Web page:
The UK and US governments have agreed to set up a new taskforce to relaunch travel between the two countries “as soon as possible”.
The move is part of a new Atlantic Charter due to be signed by Prime Minister Boris Johnson and US President Joe Biden when they meet in person for the first time on Thursday in Cornwall ahead of the G7 Summit.
The taskforce will work to explore options for resuming UK-US travel and ensure that both nations closely share thinking and expertise on international travel policy going forward.
A statement from the UK Government said links between the UK and US are not only crucial for their people but create and sustain jobs across and throughout the two countries.
Clive Wratten, CEO of the BTA, said the charter was a step in the right direction but added: “However, this is the latest in a long line of travel taskforces which so far have only wreaked further devastation on our industry. Jobs won’t be saved, nor livelihoods protected, until we are given a certainty on dates for the resumption of international travel. It is wider than our industry. In the first week of June, UK GDP has lost £630 million due to the lack of transatlantic business travel.
“Public safety is paramount. The charter needs to deliver international protocols that are straightforward and easy to implement across the globe. This can only be done if the travel industry on both sides of the Atlantic is consulted and involved from the outset. Until travel can return to 50% of pre-pandemic levels, the UK Government must provide targeted financial support to the travel sector which remains in lockdown whilst the country opens-up.”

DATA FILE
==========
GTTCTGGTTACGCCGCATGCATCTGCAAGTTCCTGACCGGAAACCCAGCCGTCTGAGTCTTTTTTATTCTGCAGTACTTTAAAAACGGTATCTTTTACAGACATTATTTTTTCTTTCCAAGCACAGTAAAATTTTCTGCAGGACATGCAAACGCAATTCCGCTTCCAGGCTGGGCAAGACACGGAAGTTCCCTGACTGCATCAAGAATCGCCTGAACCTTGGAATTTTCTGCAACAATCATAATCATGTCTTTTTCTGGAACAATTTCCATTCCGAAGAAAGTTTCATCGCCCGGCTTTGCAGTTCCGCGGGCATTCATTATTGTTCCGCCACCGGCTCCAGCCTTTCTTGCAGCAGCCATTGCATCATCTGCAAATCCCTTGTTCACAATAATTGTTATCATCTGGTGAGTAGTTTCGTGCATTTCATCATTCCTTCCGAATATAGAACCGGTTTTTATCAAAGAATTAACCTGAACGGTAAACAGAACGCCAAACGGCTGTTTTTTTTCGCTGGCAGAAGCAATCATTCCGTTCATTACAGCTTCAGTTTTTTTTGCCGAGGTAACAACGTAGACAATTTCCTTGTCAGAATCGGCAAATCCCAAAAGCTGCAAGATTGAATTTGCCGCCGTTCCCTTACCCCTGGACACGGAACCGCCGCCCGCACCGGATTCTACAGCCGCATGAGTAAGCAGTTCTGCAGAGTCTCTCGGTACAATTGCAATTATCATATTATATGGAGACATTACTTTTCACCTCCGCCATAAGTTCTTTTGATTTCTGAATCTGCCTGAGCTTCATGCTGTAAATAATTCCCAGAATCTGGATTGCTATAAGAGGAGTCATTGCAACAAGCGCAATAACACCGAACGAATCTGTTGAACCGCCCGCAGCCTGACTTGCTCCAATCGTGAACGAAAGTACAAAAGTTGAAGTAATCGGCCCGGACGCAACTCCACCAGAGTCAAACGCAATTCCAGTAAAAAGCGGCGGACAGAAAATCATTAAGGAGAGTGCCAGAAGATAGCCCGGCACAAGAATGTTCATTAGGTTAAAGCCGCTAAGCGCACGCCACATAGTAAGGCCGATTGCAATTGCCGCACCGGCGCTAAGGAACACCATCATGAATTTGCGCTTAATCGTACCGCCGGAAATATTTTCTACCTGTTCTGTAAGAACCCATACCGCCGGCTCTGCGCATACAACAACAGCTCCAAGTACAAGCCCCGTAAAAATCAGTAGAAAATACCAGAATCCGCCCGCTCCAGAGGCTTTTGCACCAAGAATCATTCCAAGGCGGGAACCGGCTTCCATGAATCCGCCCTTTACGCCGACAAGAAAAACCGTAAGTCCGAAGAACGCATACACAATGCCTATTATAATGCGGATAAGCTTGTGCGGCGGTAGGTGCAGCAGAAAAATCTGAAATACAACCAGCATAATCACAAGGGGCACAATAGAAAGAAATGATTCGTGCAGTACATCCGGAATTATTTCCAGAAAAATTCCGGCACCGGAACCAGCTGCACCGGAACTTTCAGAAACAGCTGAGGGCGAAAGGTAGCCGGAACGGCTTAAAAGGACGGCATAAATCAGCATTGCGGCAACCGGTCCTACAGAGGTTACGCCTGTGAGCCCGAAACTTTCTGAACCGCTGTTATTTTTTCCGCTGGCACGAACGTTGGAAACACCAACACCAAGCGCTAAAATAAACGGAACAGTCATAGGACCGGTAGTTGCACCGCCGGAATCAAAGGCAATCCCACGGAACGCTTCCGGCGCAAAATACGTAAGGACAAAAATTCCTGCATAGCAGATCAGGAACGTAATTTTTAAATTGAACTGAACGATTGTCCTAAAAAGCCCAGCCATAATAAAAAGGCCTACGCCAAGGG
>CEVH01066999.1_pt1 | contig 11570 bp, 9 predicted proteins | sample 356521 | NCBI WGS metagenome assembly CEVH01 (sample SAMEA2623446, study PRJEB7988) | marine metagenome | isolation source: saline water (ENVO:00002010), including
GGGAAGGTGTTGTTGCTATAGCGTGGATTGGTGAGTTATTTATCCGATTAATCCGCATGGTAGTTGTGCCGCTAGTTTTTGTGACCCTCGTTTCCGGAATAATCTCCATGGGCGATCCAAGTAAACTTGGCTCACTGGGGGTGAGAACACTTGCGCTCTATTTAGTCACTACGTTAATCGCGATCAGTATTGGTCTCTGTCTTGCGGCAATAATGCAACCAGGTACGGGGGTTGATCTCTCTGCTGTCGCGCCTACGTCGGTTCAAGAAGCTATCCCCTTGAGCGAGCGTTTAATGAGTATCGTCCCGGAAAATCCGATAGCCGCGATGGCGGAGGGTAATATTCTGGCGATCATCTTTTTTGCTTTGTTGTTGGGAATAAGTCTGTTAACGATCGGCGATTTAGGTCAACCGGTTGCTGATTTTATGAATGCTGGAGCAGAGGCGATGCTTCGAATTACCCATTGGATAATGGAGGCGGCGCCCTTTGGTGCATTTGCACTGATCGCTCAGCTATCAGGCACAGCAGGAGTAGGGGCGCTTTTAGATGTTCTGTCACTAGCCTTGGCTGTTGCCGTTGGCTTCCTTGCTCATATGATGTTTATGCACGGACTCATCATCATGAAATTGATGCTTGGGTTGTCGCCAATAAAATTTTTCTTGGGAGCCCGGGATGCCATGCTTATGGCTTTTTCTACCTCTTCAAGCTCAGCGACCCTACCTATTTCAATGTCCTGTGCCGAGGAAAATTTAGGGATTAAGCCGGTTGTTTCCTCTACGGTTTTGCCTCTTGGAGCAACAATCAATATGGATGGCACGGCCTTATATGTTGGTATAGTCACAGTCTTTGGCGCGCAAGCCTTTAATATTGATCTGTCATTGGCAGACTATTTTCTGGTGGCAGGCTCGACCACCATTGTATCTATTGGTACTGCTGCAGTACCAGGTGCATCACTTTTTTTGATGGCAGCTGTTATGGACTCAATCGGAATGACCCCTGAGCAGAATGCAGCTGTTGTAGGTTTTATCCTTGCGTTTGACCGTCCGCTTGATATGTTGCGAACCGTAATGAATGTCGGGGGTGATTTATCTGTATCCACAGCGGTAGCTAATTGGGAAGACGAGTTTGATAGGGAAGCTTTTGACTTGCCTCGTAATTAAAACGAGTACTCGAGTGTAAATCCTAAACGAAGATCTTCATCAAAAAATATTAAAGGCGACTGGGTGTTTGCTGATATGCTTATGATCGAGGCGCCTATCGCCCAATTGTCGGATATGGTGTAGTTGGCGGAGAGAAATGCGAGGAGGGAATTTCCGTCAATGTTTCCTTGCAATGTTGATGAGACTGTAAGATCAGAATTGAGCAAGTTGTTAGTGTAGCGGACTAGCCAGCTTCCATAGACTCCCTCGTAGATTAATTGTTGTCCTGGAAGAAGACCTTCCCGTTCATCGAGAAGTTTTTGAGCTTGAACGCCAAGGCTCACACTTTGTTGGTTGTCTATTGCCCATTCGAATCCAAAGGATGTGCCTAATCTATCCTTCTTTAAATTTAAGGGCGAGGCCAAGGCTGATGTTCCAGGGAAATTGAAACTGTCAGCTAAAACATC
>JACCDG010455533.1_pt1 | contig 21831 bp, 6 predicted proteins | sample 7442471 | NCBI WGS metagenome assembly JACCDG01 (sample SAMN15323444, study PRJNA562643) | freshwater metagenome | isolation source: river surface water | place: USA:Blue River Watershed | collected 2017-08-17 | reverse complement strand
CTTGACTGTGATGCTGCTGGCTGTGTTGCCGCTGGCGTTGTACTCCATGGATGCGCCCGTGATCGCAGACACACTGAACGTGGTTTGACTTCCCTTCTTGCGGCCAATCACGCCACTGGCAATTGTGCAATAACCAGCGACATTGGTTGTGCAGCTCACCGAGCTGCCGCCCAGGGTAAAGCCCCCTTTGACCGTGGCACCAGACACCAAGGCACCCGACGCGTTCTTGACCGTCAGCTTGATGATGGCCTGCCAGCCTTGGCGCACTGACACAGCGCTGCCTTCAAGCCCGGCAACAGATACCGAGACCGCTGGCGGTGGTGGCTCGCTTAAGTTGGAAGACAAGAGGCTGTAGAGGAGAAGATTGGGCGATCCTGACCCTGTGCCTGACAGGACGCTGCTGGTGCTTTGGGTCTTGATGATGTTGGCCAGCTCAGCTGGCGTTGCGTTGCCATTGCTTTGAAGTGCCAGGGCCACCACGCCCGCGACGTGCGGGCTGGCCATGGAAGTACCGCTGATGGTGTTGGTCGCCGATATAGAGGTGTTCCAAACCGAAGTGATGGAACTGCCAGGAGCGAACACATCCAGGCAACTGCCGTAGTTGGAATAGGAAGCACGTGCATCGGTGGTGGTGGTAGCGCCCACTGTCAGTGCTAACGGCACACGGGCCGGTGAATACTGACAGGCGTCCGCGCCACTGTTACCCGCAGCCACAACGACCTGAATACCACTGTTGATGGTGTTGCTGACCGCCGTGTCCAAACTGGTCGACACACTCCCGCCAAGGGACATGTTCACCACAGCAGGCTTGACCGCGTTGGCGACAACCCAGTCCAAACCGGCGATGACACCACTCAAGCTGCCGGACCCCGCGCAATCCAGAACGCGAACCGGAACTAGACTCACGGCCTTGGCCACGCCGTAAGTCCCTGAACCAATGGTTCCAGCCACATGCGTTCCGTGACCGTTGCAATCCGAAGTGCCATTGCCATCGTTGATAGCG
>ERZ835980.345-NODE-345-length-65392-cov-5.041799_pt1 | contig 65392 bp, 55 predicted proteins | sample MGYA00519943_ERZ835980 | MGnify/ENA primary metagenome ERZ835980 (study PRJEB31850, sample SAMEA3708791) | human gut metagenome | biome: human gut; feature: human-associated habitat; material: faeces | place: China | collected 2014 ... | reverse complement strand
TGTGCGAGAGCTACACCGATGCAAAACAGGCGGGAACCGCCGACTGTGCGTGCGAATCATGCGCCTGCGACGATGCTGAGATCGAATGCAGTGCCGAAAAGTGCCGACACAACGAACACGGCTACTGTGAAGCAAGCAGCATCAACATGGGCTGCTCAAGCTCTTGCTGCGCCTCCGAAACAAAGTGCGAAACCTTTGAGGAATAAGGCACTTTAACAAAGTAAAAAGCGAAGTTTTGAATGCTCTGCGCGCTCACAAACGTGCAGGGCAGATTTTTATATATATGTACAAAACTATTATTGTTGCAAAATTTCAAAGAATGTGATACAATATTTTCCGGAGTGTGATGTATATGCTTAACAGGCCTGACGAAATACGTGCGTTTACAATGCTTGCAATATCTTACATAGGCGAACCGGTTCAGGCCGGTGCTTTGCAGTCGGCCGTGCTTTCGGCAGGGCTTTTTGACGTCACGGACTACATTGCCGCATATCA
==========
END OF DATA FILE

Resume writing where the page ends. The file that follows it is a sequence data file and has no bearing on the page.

Drew Crawley, American Express Global Business Travel’s Chief Commercial Officer, said progress to date has been too slow.
“Both the UK and US have made significant progress on their vaccination programmes and have similar r-rates, which raises several questions as to why travel remains heavily restricted. We can’t afford to wait any longer.”
A spokesman for ABTA added: “The US-UK link is incredibly important for business and leisure travel, as well as UK trade, so steps to get travel restarted are very welcome. However, there is little in this announcement in terms of detail or timings.
“As we move toward the next review of the traffic-light system, on June 28, the Government needs to make sure that the existing traffic light system is used as intended, and that travel to the some of the most popular foreign holiday destinations is opened up in time for the industry to make the most of the critical summer holiday period. Consideration should also be given to capitalising on the success of the UK vaccine rollout by relaxing rules for fully vaccinated individuals when travelling between low-risk areas, as the US, and many other countries, are already doing.”
Travel is just one aspect of the Atlantic Charter, which is modelled on the historic joint statement made by Winston Churchill and Franklin D. Roosevelt in 1941 setting out their goals for the post-war world.
“The 2021 Atlantic Charter will recognise that, while the world is a very different place to 1941, the values the UK and US share remain the same,” said the statement from the UK Government.
“Just as our countries worked together to rebuild the world following the Second World War, so too will we apply our combined strength to the enormous challenges facing the planet today – from global defence and security to building back better from coronavirus to stopping climate change.”